Olive Garden's parent beats on earnings but pulls outlook and dividend, draws down credit line
- Darden Restaurants beat analysts estimates for its fiscal third-quarter earnings and revenue.
- Olive Garden's parent company also withdrew its fiscal 2020 outlook and suspended its quarterly dividend due to the coronavirus crisis.
- Darden has fully drawn down its $750 million credit facility "out of an abundance of caution."
Darden Restaurants on Thursday reported quarterly earnings and revenue that topped analysts' expectations, but the Olive Garden parent also withdrew its fiscal 2020 outlook and suspended its quarterly dividend, citing the coronavirus crisis.
After the earnings report, shares swung wildly, trading down as much as 12% and up as much as 12%. Recently shares were down 1%.
Here's what the company reported compared with what Wall Street was expecting, based on a survey of analysts by Refinitiv:
- Earnings per share: $1.89 vs. $1.88 expected
- Revenue: $2.35 billion vs. $2.32 billion expected
Olive Garden's parent reported fiscal third-quarter net income of $232.3 million, or $1.89 per share, up from $223.6 million, or $1.79 per share, a year earlier. Analysts surveyed by Refinitiv were expecting earnings per share of $1.88.
Net sales rose 4.5% to $2.35 billion, topping expectations of $2.32 billion. Across its eight brands, which include The Capital Grille and LongHorn Steakhouse, same-store sales grew by 2.3% during its fiscal third quarter.
Olive Garden, which accounts for nearly half of Darden's revenue, reported same-store sales growth of 2.1%, driven by higher prices. LongHorn Steakhouse same-store sales increased by 3.9%, while The Capital Grille's same-store sales rose by 4.2%. Cheddar's Scratch Kitchen was once again the laggard of Darden's portfolio, reporting same-store sales declines of 1.6%.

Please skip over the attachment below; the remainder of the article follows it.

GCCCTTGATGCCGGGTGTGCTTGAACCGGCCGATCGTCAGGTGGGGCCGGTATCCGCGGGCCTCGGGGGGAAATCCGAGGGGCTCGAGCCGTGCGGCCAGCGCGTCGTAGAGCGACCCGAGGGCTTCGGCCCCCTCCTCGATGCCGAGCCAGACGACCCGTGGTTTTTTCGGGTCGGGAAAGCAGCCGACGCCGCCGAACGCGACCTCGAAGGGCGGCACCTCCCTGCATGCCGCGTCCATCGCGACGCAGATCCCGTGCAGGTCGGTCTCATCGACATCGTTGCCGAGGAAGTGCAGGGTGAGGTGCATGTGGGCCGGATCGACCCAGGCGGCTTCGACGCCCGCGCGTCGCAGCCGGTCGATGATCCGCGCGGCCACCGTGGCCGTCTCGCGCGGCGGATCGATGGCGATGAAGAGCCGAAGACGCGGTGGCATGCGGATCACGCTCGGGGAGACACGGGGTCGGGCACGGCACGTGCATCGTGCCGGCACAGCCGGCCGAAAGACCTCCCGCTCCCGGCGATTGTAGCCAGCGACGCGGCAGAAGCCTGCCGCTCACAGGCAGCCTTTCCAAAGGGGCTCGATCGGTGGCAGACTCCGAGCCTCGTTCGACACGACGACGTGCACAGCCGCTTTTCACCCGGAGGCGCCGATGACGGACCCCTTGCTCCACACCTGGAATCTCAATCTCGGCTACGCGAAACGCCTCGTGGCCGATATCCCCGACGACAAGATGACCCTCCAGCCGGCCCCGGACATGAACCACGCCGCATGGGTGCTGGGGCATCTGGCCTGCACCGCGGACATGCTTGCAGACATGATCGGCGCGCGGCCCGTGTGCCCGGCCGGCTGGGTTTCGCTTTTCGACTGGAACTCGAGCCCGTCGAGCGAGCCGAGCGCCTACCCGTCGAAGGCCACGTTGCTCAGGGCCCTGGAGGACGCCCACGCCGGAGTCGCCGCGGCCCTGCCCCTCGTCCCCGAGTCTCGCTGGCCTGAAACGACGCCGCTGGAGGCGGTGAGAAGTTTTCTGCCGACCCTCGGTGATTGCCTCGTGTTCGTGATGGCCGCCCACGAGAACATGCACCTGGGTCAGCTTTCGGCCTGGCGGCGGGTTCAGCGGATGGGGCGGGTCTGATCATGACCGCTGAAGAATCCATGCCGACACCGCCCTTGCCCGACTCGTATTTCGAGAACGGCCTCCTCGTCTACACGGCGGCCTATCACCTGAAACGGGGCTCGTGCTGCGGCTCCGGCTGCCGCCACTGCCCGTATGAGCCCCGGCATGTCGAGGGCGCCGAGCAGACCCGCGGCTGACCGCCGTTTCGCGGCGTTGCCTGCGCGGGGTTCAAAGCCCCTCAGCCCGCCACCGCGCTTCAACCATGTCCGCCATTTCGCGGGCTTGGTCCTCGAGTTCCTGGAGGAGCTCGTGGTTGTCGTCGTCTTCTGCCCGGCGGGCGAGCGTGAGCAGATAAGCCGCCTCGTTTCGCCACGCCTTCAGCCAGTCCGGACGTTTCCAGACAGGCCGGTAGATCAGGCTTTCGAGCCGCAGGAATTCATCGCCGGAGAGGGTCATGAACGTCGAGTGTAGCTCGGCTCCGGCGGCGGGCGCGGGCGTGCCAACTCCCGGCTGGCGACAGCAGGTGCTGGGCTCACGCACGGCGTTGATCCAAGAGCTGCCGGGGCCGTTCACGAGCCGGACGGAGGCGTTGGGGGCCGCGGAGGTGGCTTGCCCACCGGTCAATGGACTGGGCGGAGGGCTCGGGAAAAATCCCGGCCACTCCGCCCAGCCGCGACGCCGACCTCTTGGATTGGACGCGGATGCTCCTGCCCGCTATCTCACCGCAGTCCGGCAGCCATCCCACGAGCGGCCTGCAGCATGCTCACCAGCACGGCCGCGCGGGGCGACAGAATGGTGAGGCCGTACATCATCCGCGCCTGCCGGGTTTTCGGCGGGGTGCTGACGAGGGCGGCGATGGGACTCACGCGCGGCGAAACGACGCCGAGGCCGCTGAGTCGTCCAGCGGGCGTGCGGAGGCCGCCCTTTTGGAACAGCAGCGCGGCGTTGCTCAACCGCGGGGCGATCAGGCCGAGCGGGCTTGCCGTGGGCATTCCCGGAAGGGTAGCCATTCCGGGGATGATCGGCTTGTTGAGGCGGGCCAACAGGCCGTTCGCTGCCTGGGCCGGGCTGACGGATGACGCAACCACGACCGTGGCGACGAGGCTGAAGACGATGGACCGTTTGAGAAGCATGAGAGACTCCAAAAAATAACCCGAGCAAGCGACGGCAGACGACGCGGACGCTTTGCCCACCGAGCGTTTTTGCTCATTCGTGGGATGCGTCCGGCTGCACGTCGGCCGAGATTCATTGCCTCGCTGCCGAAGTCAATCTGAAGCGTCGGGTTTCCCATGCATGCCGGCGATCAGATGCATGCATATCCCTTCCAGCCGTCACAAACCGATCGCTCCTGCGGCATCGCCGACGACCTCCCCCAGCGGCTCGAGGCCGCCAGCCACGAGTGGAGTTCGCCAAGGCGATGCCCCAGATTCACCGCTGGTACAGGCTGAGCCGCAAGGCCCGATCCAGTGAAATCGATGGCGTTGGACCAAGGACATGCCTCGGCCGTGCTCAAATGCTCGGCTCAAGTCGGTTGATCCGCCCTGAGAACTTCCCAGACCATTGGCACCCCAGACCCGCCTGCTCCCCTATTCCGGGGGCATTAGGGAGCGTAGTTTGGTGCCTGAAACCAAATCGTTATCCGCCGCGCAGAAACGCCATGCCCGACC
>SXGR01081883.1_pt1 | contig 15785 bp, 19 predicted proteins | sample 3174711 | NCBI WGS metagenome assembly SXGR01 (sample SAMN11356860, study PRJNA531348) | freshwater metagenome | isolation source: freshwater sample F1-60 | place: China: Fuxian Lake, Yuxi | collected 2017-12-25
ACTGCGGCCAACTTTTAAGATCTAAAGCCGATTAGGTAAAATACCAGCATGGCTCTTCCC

The company's same-store sales have declined 5.9% in the fourth quarter, as of Sunday. About 60% of Darden restaurants are to-go only as mandated by local and state governments. Executives said that if most restaurants are partially operating, for each percentage point decline in sales for the fourth quarter, diluted earnings per share will fall by 6 cents to 8 cents.
"We think a full close is unlikely," CFO Rick Cardenas told analysts on the conference call.
On average, the company needs about six to 10 employees in restaurants with closed dining rooms. Its restaurants will offer delivery with its own drivers to keep employees working.
The company has "dramatically" reduced its advertising spending, according to Cardenas. Remaining advertising will focus on its to-go options, particularly for Olive Garden and LongHorn Steakhouse.
Darden has fully drawn down its $750 million credit facility "out of an abundance of caution." Cardenas said the company has not broken any of its covenants.
"With the drawdown of our revolver, and cash on the balance sheet, we will have approximately $1 billion in cash on hand," Cardenas said in a statement. "We believe this positions us well to deal with potential near term volatility under the current market conditions."
Executives said the situation is covered by its business interruption insurance policy, which has a coverage limit of $10 million.
CEO Gene Lee said the company has holding discussions with the White House and members of Congress about a plan to keep workers on its payroll and use government money to pay employees. Lee is forgoing his own salary.
Darden recently announced it would offer paid sick leave to all hourly employees in response to the coronavirus outbreak.
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